...to enrich the lives of families with special needs children
through customized therapeutic experiences
Friday, September 25th, 2009
Friday, September 25th, 2009
Friday, September 11th, 2009
Lou Castriota Jr. sat atop a mound of dirt in recent days surveying a field and trying to imagine the transformation that will occur during the next several months.
Come May, Castriota's dream will come to fruition in its most tangible form. That's when contractors say Leg Up Farm will open its doors to special-needs children and their families.
Thursday he and more than 100 supporters grabbed shovels, dug in and turned dirt in celebration of the official groundbreaking for the therapeutic, not-for-profit facility in the 4800 block of East Manchester Township.
The project will be built in two phases. The first is a 16,500-square-foot facility for therapeutic and educational services. Phase 2 is a 30,000-square-foot attached indoor riding arena and horse barn for equine-related activities.
The facility is expected to open in May when 32 staffers and 150 volunteers are in place, Castriota said.
A long journey: Castriota spoke briefly prior to the dig, pausing several times as he fought back tears that he says are the sume of a long journey, filled with innumerable prayer-filled walks on that 18-acre property off Sherman Street Extended.
During those strolls, the New Freedom husband and father of four said he tried to imagine all that the farm should consist of and what it could offer hundreds of parents who struggle daily to meet the specials needs of their children.
For adults, the farm will provide resite in the form of a deck overlooking the valley below.
The children will benefit from physical, psychological and social therapies, as well as from a less grueling schedule being shuttled from one place to another to obtain care they need.
Castriota said the idea for the farm began in 1997 when he and his wife, Laurie, wanted to give back to the community and help children with special needs. They initially wanted to open an equine therapy center, combining their love of horses with their love of children.
Six months after their initial discussions, their then-infant daughter Brooke, now 13, was diagnosed with mitochondrial disease, which is similar to cerebral palsy.
But the couple learned in short order the difficulty in finding all of the services necessary for children with special needs, including Down syndrome, attention deficit hyperactivity disorder, genetic and metabolic disorders, autism and cerebral palsy.
Older children left out: The Castriotas found Pennsylvania's early intervention program for special needs children helpful. However, the program only serves children up to age 3. After that, Castriota said, children are dependent either on school systems or private doctors for therapeutic programs.
So the equine therapy center morphed into a one-stop healing center where children could obtain physical, psychological and social therapies. It would offer under one roof these therapeutic services, along with education and advocacy for special-needs individuals, infants to adults up to the age of 21 and their families.
Two years would pass before Castriota found the site, which was donated by local resident and ecologist Barbara Warren, who offered a portion of her farm bordered by pines. All that remained was securing some $9 million to build the facility and operate it for the first year.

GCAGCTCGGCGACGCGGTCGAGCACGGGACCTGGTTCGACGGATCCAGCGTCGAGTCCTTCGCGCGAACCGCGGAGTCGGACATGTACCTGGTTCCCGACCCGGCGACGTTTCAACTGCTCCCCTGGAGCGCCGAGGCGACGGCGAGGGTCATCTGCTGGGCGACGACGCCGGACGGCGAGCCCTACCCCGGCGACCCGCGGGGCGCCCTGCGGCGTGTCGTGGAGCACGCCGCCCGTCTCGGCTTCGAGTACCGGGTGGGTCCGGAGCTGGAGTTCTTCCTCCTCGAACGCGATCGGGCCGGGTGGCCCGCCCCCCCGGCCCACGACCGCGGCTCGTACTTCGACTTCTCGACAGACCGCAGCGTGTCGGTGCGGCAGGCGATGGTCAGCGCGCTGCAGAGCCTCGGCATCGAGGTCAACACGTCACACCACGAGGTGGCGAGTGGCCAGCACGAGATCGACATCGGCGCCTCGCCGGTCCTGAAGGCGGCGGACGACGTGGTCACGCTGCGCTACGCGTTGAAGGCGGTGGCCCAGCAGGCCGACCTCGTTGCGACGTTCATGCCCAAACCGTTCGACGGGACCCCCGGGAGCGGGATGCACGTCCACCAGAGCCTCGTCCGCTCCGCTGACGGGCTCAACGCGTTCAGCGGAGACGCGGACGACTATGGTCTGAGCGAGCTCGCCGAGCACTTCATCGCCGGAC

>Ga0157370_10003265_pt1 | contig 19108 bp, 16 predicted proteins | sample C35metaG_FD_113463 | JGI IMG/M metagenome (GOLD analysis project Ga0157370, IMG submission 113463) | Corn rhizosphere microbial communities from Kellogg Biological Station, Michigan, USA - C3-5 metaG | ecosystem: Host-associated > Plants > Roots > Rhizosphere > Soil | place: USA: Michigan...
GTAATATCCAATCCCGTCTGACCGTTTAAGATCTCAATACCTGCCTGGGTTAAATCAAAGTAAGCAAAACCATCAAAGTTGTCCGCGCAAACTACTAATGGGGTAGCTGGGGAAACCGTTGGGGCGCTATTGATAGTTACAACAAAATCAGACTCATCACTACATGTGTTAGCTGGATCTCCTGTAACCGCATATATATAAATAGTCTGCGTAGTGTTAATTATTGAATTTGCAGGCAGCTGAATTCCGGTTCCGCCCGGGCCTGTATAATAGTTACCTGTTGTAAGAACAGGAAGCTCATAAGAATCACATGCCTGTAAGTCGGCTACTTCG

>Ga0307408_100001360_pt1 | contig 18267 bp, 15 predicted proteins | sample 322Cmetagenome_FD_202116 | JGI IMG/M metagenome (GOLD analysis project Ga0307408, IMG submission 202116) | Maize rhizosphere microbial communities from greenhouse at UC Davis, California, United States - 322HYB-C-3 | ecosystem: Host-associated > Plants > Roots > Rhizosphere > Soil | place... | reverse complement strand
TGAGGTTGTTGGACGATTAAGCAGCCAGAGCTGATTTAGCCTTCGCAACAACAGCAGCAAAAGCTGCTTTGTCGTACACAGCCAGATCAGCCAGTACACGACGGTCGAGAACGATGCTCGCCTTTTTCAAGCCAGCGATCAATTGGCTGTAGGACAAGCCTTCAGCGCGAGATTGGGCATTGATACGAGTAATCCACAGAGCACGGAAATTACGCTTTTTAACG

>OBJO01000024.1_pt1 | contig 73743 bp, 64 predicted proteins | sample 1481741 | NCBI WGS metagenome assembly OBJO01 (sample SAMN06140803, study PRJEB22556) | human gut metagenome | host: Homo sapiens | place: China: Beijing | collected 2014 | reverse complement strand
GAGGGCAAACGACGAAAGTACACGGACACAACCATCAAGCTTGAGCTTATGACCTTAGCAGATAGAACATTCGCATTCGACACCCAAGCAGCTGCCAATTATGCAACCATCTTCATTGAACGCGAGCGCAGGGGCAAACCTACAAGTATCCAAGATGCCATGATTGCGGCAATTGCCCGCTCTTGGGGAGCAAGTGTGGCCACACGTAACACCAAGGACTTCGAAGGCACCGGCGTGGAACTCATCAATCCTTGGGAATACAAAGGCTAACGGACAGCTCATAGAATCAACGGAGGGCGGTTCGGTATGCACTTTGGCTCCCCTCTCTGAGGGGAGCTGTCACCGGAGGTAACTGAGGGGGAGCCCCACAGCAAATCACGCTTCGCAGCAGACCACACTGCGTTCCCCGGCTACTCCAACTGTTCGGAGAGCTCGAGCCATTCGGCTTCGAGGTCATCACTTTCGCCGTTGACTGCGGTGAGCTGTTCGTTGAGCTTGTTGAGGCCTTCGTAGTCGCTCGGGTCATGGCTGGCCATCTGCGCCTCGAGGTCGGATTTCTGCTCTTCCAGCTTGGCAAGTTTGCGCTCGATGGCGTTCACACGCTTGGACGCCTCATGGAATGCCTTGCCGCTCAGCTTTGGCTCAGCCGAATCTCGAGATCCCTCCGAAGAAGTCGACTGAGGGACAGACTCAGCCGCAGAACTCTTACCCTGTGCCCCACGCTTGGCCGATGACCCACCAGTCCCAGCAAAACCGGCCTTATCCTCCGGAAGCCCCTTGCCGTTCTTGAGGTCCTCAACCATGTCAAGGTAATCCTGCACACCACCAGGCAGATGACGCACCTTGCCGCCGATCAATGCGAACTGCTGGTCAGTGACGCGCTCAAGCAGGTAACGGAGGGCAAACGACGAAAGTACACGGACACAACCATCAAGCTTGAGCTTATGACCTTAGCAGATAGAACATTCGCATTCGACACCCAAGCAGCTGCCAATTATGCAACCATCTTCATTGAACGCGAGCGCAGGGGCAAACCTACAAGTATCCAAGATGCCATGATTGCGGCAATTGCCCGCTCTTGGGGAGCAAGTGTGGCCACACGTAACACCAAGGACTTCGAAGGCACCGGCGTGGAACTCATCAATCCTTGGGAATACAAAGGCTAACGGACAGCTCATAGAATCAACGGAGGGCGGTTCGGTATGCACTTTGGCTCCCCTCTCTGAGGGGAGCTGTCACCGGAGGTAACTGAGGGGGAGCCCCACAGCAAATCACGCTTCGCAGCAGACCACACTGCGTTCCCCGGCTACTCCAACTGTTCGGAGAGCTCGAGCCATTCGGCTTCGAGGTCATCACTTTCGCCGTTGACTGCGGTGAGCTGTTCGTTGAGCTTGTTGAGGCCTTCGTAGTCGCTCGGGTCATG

His daughters donated money -- one of them giving her weekly paycheck -- and organized fundraisers. In all, the family, friends and other supporters raised $1.5 million since forming the not-for-profit in 1997. Several years later, he secured a $5.6 million loan split between USDA Rural Development and York Traditions Bank.
Castriota stood Thursday during the groundbreaking ceremony listening to a slew of supporters, ranging from contractors to legislators. Each said they had doubts but began to believe mostly because Castriota was not giving up.
Just as he'd secured the land and the loan, he garnered their loyalty.
Castriota stood with his family with nothing to do but listen to accolades about his perseverance. They said his vision and work will serve hundreds if not thousands of children in coming years and decades.
"All the kindness and support I've received today is just overwhelming," Castriota said after the ceremony. "I don't have the words for the gratitude I feel."
Services: Leg Up Farm, Inc. will offer tailored programs and services on an outpatient basis for special needs individuals from infants to adults up to age 21. Initial services include: physical, occupational and speech therapies; therapeutic recreation; hippotherapy and therapeutic horseback riding; education Paws for Reading program; and summer day camps.
Learn more about Leg Up Farm online at www.legupfarm.org or by calling 717-266-9294.
By KATHY STEVENS, The York Dispatch
Thursday, September 10th, 2009
Leg Up Farm is a project Lou Castriota Jr., president and chief executive officer of the center, has been planning for more than a decade. It will become reality when the 52,850-square-foot facility opens in May.
The center in East Manchester Township will offer therapy and support services for children with disabilities and their families. The services will include physical, occupational, speech-language and creative arts therapy, as well as horse-assisted activities, therapeutic recreation and farming adventures.
Leg Up Farm intends to cater to infants, children, adolescents and young adults up to age 21 who experience developmental delays and physical disabilities from a number of medical condistions, including cerebral palsy, Down syndrome, autism and learning disabilities. The center said it expects to be able to serve more than 1,000 children within the first three years of operation.
Central Penn Business Journal